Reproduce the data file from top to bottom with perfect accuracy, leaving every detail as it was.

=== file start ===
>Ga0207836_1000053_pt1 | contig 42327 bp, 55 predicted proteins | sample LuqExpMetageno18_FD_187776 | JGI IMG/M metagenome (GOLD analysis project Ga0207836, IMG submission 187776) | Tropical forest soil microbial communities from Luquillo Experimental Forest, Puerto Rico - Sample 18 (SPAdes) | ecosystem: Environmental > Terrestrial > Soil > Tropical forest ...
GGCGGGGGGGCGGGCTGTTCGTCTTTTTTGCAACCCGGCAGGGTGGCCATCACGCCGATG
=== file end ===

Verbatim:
>Ga0207836_1000053_pt1 | contig 42327 bp, 55 predicted proteins | sample LuqExpMetageno18_FD_187776 | JGI IMG/M metagenome (GOLD analysis project Ga0207836, IMG submission 187776) | Tropical forest soil microbial communities from Luquillo Experimental Forest, Puerto Rico - Sample 18 (SPAdes) | ecosystem: Environmental > Terrestrial > Soil > Tropical forest ...
GGCGGGGGGGCGGGCTGTTCGTCTTTTTTGCAACCCGGCAGGGTGGCCATCACGCCGATG